Hospital and University Campus Security: How to Protect Lone Workers
Healthcare and university employees who work offsite or at remote campus locations can face significant safety and security challenges. How are you protecting them?
In terms of campus security, when one thinks of employees at a hospital or college campus, the image that usually comes to mind is that of a doctor or nurse working in the maternity or emergency department; a faculty member in their classroom; or a staff member in their office. Because these locations are on campus, employees in these areas are likely to be under the watchful eye of administrators, public safety officers and security cameras.
But what about workers who are offsite or at remote campus locations? How are hospitals and institutions of higher education protecting them?
This issue is particularly challenging for the home healthcare market. According to the U.S. Census Bureau, more than two million homecare workers across America provide personal assistance and healthcare support to older adults and people with disabilities in home and community-based settings. On average, these workers handle about five visits per day, and according to one NIOSH study, about 4.6 percent of home healthcare workers report having been assaulted by a patient at least once in a 12-month period.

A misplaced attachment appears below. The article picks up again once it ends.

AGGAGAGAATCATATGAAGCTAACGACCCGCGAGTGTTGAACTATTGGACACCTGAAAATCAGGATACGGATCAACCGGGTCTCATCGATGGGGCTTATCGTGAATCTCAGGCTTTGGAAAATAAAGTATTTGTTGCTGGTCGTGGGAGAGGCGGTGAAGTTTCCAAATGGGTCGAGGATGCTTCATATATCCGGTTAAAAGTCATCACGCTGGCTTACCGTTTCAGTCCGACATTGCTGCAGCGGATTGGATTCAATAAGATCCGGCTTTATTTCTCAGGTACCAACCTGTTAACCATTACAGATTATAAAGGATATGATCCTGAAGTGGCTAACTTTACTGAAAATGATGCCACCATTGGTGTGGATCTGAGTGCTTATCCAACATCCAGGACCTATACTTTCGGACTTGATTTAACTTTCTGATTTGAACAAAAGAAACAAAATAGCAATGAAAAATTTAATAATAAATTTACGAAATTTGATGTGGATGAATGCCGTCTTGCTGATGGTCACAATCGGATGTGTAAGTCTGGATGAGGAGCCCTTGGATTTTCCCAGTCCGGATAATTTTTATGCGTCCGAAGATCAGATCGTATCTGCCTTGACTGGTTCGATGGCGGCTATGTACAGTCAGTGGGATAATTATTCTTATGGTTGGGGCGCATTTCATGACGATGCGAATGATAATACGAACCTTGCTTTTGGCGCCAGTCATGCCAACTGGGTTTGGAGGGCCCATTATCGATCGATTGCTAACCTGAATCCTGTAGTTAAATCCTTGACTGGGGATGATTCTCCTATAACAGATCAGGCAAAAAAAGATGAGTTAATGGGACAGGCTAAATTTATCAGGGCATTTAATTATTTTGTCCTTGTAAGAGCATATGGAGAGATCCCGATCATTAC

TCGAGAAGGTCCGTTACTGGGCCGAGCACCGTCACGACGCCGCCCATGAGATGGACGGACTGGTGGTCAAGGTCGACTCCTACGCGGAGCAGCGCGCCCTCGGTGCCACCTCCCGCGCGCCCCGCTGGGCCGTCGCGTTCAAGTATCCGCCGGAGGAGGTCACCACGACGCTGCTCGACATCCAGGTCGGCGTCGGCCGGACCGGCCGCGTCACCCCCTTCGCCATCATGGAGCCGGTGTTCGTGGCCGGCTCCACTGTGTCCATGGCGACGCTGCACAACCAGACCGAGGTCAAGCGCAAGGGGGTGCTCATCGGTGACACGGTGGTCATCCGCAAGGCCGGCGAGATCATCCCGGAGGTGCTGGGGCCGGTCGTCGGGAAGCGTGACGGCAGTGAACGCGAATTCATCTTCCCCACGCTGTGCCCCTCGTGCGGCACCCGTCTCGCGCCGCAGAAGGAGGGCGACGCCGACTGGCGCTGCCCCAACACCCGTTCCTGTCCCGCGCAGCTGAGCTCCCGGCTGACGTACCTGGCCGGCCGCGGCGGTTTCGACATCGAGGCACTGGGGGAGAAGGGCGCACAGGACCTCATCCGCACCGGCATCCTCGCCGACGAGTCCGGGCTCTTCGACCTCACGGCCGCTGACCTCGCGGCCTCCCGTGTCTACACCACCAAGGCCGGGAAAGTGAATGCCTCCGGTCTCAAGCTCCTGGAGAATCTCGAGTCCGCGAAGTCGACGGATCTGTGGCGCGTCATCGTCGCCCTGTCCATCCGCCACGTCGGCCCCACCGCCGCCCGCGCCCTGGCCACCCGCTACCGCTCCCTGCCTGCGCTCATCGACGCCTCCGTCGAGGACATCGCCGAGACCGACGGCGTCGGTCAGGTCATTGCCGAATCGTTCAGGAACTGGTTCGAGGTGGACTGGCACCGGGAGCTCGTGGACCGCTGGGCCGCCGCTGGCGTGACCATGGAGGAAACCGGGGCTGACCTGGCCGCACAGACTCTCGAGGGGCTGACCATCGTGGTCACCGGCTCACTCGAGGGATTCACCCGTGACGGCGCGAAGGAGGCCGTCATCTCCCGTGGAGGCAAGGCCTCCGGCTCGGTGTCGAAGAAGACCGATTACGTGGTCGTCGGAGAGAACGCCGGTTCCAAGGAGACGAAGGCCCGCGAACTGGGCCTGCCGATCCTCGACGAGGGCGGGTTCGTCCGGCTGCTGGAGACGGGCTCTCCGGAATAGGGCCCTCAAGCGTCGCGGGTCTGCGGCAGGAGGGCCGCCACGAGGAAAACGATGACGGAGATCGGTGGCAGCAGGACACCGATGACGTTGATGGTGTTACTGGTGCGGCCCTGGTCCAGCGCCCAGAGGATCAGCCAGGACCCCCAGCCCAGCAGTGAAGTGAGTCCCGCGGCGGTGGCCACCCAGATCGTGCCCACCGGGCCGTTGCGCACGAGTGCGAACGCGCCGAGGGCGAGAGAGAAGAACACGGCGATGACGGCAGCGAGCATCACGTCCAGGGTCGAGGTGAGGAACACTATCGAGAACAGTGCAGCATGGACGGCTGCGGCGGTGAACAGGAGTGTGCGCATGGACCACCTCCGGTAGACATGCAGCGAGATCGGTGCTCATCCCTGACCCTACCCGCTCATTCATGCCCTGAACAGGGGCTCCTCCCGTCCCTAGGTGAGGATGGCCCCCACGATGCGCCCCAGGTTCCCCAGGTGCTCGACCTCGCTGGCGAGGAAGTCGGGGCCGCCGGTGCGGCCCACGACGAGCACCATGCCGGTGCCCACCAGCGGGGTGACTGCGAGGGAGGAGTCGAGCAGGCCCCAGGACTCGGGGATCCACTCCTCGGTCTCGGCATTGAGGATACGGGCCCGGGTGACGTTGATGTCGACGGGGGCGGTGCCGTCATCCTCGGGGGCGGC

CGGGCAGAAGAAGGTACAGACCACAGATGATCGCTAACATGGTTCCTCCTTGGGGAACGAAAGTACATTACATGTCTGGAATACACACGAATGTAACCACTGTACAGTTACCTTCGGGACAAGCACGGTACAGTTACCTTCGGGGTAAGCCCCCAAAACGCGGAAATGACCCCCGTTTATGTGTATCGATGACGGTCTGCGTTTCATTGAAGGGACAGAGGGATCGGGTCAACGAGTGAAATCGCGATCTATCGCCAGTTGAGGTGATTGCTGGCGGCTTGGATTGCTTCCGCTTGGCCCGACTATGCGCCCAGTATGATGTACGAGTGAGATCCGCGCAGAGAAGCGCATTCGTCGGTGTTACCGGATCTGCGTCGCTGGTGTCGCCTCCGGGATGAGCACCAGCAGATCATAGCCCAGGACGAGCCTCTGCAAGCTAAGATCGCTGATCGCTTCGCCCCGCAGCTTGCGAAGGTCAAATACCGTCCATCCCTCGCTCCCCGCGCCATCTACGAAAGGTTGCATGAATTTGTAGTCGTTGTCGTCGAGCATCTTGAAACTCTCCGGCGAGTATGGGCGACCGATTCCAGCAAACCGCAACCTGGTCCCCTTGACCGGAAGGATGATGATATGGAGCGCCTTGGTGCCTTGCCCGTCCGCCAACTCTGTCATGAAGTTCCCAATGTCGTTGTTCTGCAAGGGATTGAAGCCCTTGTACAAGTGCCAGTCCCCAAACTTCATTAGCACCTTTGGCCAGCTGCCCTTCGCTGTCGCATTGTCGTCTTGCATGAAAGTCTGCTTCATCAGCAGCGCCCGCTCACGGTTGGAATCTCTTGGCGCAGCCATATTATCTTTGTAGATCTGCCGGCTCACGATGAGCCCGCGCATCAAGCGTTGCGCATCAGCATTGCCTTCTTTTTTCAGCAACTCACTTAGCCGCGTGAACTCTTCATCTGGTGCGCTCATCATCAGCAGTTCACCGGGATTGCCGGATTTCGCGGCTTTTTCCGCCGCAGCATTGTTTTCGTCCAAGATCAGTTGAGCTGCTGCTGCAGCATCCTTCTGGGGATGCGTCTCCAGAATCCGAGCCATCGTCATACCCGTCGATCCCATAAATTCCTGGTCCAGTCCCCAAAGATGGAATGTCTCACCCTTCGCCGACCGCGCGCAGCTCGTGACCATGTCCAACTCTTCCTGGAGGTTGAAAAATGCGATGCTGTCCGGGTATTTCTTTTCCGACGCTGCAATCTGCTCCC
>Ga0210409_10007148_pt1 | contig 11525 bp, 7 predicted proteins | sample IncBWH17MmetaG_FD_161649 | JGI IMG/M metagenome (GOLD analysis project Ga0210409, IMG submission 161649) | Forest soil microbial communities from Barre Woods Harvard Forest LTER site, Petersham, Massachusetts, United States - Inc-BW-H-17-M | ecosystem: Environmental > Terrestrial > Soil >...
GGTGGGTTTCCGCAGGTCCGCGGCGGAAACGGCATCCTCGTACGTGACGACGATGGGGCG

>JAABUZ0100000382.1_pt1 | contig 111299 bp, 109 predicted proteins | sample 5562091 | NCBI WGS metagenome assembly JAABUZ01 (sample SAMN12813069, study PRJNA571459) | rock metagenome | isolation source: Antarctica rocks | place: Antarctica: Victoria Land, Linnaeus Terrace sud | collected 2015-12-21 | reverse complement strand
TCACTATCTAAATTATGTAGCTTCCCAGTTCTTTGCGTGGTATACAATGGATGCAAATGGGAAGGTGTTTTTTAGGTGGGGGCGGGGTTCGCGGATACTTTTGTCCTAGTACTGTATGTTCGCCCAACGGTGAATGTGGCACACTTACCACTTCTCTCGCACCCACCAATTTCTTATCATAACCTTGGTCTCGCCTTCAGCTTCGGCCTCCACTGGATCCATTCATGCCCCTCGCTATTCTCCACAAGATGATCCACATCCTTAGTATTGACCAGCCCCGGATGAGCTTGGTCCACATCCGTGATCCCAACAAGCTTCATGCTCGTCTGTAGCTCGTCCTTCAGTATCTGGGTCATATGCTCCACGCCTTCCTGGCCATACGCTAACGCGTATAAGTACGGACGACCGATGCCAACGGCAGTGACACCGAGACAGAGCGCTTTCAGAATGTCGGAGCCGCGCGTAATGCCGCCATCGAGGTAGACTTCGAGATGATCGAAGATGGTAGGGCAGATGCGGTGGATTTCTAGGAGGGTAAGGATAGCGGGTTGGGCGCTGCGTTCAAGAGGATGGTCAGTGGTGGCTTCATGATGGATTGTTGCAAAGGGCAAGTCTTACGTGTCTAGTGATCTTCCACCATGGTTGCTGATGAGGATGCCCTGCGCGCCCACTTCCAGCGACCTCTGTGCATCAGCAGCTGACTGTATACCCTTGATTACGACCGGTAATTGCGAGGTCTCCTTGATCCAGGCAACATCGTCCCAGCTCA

The risks to home healthcare workers come from a variety of sources because, unlike a hospital, a patient’s home environment isn’t controlled. Risks to caregivers include pets, weapons, illicit drugs and even family violence.
Unfortunately, many healthcare organizations have not developed appropriate ways to protect home healthcare workers from violent patients and others they may encounter in a patient’s home or in the surrounding community.
And lest you think the lone-worker challenge only applies to the home healthcare industry, think again. Employees, such as facilities personnel who are working in isolated, high-risk locations like boiler rooms also must be protected. Traditional onsite employees walking to their vehicles in remote parking lots also face safety and security risks.
Not addressing these issues can affect job satisfaction as well as staff recruitment and retention rates.
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Campus Safety magazine is another great resource for public safety, security and emergency management professionals. It covers all aspects of campus safety, including access control, video surveillance, mass notification and security staff practices. Whether you work in K-12, higher ed, a hospital or corporation, Campus Safety magazine is here to help you do your job better!